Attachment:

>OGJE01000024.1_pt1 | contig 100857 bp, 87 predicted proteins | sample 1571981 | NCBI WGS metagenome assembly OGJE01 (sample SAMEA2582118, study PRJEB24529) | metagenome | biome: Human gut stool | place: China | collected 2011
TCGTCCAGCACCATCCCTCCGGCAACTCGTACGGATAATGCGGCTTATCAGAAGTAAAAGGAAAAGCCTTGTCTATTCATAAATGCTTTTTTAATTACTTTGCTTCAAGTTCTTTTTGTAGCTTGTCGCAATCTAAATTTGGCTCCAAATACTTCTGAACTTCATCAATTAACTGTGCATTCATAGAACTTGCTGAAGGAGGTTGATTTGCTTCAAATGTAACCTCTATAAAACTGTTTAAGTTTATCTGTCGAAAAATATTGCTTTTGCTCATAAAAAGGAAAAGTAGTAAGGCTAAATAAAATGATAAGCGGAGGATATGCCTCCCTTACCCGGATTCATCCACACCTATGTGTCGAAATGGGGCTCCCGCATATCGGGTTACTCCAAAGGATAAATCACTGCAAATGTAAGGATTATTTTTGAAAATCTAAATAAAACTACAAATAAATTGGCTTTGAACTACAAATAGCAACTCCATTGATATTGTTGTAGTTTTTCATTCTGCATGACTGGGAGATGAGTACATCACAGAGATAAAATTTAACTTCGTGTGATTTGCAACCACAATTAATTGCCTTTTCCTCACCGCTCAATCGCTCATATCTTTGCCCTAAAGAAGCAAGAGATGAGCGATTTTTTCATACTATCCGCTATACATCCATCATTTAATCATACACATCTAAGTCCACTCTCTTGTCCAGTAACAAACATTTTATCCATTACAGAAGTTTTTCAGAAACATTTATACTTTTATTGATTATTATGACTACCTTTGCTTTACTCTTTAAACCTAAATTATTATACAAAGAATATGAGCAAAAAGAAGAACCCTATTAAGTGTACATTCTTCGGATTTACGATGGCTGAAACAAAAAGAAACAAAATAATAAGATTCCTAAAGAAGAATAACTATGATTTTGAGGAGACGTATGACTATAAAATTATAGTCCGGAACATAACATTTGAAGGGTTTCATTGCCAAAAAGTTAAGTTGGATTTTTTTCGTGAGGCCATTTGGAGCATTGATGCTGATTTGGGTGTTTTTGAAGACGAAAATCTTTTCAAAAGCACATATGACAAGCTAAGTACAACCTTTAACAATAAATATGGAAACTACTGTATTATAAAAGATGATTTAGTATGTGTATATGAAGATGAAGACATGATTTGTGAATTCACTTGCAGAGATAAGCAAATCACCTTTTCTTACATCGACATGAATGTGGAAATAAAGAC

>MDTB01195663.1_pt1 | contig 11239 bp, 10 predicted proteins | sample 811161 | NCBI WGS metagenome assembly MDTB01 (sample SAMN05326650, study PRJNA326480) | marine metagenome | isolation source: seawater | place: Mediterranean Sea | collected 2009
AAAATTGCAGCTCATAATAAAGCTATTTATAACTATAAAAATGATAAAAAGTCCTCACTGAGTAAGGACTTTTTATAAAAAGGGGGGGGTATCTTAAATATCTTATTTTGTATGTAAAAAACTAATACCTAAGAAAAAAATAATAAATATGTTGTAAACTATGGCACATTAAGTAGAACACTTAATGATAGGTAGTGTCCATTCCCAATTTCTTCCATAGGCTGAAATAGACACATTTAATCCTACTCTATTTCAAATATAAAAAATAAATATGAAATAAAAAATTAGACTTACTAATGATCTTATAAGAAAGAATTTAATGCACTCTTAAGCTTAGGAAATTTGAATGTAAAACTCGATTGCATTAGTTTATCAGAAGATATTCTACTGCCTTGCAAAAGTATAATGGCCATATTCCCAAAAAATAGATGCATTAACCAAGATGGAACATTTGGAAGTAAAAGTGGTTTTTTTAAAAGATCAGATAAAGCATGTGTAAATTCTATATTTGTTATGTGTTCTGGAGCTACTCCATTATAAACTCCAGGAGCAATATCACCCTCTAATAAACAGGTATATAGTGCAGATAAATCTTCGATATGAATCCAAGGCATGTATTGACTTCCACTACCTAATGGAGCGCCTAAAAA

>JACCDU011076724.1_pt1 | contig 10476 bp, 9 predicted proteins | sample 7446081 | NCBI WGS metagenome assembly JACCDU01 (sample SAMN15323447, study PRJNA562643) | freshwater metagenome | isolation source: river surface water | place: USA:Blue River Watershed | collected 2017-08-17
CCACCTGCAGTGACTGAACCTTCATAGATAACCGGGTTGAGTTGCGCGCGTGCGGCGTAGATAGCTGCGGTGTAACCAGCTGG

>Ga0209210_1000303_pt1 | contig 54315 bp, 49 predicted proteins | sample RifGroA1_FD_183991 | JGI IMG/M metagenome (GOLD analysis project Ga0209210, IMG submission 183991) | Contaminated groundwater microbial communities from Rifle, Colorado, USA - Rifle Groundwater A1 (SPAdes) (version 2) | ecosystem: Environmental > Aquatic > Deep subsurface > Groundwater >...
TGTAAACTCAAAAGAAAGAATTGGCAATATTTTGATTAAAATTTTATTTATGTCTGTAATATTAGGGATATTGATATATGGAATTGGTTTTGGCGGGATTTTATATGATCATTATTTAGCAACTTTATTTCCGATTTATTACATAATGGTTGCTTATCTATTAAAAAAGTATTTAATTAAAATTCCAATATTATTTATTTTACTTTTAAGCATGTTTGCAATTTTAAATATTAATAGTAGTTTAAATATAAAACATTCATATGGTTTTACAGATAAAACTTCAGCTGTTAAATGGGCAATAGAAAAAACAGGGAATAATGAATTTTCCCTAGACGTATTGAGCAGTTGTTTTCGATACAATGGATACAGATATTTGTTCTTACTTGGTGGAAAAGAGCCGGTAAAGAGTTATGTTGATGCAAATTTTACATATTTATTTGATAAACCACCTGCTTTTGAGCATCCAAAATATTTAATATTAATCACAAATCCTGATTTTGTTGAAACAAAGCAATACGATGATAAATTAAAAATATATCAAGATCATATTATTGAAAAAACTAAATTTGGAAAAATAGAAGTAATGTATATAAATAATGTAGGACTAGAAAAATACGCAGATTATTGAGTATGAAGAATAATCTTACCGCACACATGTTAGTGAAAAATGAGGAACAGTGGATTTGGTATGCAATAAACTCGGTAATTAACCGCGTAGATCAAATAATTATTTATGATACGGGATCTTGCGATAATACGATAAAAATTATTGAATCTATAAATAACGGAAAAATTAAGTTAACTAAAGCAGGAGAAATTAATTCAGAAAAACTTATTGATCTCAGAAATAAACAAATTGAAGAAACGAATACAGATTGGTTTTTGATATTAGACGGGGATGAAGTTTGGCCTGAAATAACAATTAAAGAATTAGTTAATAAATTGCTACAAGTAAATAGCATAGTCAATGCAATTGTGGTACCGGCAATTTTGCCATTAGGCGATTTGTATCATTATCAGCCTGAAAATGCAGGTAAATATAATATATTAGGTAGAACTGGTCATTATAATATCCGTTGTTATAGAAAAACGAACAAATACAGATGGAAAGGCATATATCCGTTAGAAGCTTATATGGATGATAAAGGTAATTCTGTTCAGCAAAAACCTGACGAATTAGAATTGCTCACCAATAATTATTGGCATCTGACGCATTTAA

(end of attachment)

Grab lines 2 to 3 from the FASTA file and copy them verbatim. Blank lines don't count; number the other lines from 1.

TCGTCCAGCACCATCCCTCCGGCAACTCGTACGGATAATGCGGCTTATCAGAAGTAAAAGGAAAAGCCTTGTCTATTCATAAATGCTTTTTTAATTACTTTGCTTCAAGTTCTTTTTGTAGCTTGTCGCAATCTAAATTTGGCTCCAAATACTTCTGAACTTCATCAATTAACTGTGCATTCATAGAACTTGCTGAAGGAGGTTGATTTGCTTCAAATGTAACCTCTATAAAACTGTTTAAGTTTATCTGTCGAAAAATATTGCTTTTGCTCATAAAAAGGAAAAGTAGTAAGGCTAAATAAAATGATAAGCGGAGGATATGCCTCCCTTACCCGGATTCATCCACACCTATGTGTCGAAATGGGGCTCCCGCATATCGGGTTACTCCAAAGGATAAATCACTGCAAATGTAAGGATTATTTTTGAAAATCTAAATAAAACTACAAATAAATTGGCTTTGAACTACAAATAGCAACTCCATTGATATTGTTGTAGTTTTTCATTCTGCATGACTGGGAGATGAGTACATCACAGAGATAAAATTTAACTTCGTGTGATTTGCAACCACAATTAATTGCCTTTTCCTCACCGCTCAATCGCTCATATCTTTGCCCTAAAGAAGCAAGAGATGAGCGATTTTTTCATACTATCCGCTATACATCCATCATTTAATCATACACATCTAAGTCCACTCTCTTGTCCAGTAACAAACATTTTATCCATTACAGAAGTTTTTCAGAAACATTTATACTTTTATTGATTATTATGACTACCTTTGCTTTACTCTTTAAACCTAAATTATTATACAAAGAATATGAGCAAAAAGAAGAACCCTATTAAGTGTACATTCTTCGGATTTACGATGGCTGAAACAAAAAGAAACAAAATAATAAGATTCCTAAAGAAGAATAACTATGATTTTGAGGAGACGTATGACTATAAAATTATAGTCCGGAACATAACATTTGAAGGGTTTCATTGCCAAAAAGTTAAGTTGGATTTTTTTCGTGAGGCCATTTGGAGCATTGATGCTGATTTGGGTGTTTTTGAAGACGAAAATCTTTTCAAAAGCACATATGACAAGCTAAGTACAACCTTTAACAATAAATATGGAAACTACTGTATTATAAAAGATGATTTAGTATGTGTATATGAAGATGAAGACATGATTTGTGAATTCACTTGCAGAGATAAGCAAATCACCTTTTCTTACATCGACATGAATGTGGAAATAAAGAC

>MDTB01195663.1_pt1 | contig 11239 bp, 10 predicted proteins | sample 811161 | NCBI WGS metagenome assembly MDTB01 (sample SAMN05326650, study PRJNA326480) | marine metagenome | isolation source: seawater | place: Mediterranean Sea | collected 2009